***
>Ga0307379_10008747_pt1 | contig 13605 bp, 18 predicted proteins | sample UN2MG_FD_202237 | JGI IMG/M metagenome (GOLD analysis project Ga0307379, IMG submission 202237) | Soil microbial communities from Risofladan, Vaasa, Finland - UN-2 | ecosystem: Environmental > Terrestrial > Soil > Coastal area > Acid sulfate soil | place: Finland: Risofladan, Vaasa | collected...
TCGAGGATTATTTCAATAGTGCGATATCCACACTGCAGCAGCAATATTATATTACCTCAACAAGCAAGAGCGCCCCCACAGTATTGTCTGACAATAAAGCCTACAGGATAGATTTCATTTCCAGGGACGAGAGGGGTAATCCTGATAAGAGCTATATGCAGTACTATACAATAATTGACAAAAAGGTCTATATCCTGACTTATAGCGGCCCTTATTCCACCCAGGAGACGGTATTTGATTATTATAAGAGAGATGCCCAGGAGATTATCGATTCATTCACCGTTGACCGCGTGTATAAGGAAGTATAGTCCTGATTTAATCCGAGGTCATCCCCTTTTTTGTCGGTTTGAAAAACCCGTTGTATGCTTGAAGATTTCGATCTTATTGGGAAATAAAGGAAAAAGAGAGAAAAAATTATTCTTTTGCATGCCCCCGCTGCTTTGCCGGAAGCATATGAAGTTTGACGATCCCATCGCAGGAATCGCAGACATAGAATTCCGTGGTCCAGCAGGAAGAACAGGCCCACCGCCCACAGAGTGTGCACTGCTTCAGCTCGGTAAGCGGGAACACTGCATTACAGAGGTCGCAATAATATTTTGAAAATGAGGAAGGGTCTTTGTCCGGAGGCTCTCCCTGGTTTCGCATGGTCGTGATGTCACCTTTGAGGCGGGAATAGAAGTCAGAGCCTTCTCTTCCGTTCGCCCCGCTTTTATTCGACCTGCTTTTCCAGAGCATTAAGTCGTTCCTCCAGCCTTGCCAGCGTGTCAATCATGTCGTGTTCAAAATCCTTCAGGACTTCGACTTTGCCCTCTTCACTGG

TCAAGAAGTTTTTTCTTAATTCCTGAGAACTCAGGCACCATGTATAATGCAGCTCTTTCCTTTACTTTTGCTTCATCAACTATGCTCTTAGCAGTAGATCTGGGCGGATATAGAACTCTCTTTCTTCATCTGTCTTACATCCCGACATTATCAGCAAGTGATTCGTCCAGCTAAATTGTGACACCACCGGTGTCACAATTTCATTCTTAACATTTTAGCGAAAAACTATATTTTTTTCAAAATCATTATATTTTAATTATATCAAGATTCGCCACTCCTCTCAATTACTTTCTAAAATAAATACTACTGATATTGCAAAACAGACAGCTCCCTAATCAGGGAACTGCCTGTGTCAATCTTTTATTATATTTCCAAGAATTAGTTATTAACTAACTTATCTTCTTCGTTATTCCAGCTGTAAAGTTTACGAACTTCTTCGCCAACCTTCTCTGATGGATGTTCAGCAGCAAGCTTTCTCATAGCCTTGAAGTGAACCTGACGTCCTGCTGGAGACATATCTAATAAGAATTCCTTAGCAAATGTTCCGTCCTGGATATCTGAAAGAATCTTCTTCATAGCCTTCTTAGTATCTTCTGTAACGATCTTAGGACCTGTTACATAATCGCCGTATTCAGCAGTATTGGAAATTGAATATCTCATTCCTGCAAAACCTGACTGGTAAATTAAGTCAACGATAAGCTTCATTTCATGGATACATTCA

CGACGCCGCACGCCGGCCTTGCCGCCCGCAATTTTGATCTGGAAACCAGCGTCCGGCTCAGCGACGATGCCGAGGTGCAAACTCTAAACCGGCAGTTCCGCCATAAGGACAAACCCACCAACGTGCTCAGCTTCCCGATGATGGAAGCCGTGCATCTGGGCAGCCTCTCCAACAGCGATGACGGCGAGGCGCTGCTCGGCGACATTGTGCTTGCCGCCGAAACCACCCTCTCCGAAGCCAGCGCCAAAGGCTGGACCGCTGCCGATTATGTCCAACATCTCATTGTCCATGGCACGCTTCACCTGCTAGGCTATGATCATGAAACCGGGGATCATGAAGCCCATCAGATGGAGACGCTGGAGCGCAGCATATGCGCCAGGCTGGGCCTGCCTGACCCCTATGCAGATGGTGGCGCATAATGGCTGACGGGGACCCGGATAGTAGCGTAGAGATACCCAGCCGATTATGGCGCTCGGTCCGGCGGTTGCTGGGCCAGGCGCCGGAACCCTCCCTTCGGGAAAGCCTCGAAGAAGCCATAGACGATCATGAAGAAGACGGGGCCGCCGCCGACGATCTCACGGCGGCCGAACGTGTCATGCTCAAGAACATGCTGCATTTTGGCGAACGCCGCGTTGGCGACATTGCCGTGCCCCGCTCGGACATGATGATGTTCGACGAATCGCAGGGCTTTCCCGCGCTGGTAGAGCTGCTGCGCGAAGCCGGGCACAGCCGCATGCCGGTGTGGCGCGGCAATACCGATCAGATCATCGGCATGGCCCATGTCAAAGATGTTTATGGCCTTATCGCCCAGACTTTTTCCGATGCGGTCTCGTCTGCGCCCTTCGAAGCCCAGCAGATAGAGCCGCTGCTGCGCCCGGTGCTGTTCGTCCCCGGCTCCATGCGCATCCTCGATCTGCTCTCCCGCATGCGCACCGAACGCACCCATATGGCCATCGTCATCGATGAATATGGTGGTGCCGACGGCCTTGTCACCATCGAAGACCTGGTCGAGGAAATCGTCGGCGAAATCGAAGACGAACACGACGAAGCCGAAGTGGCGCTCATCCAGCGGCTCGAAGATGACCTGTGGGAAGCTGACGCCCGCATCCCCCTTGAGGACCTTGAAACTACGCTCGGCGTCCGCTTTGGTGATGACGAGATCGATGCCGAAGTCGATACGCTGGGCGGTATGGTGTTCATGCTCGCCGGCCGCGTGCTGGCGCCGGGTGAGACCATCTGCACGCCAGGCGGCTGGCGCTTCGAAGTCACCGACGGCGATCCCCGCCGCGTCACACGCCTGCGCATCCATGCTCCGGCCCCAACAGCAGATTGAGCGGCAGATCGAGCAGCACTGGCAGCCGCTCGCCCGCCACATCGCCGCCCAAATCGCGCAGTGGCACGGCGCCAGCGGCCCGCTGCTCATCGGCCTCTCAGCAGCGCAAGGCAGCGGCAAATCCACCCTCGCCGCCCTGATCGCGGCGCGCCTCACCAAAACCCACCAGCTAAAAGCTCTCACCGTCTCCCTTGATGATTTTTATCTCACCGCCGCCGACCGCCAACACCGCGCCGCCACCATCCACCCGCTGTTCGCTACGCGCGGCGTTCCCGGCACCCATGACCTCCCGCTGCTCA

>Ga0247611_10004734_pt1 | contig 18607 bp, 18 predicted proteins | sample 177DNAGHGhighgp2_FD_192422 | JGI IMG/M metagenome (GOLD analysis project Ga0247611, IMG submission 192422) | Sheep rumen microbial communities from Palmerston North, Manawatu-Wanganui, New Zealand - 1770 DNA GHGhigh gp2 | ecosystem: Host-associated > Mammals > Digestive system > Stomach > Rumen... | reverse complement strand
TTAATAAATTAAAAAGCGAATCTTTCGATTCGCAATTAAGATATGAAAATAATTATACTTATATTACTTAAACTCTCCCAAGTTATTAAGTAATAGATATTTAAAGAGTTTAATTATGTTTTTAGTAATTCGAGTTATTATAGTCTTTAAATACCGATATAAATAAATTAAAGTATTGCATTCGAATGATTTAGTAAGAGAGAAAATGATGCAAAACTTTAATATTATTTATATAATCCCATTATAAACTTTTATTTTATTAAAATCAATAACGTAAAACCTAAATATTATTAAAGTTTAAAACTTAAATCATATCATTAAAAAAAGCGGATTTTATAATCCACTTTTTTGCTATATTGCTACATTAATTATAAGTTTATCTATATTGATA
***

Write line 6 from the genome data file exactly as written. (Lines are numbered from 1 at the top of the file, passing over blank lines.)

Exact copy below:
TTAATAAATTAAAAAGCGAATCTTTCGATTCGCAATTAAGATATGAAAATAATTATACTTATATTACTTAAACTCTCCCAAGTTATTAAGTAATAGATATTTAAAGAGTTTAATTATGTTTTTAGTAATTCGAGTTATTATAGTCTTTAAATACCGATATAAATAAATTAAAGTATTGCATTCGAATGATTTAGTAAGAGAGAAAATGATGCAAAACTTTAATATTATTTATATAATCCCATTATAAACTTTTATTTTATTAAAATCAATAACGTAAAACCTAAATATTATTAAAGTTTAAAACTTAAATCATATCATTAAAAAAAGCGGATTTTATAATCCACTTTTTTGCTATATTGCTACATTAATTATAAGTTTATCTATATTGATA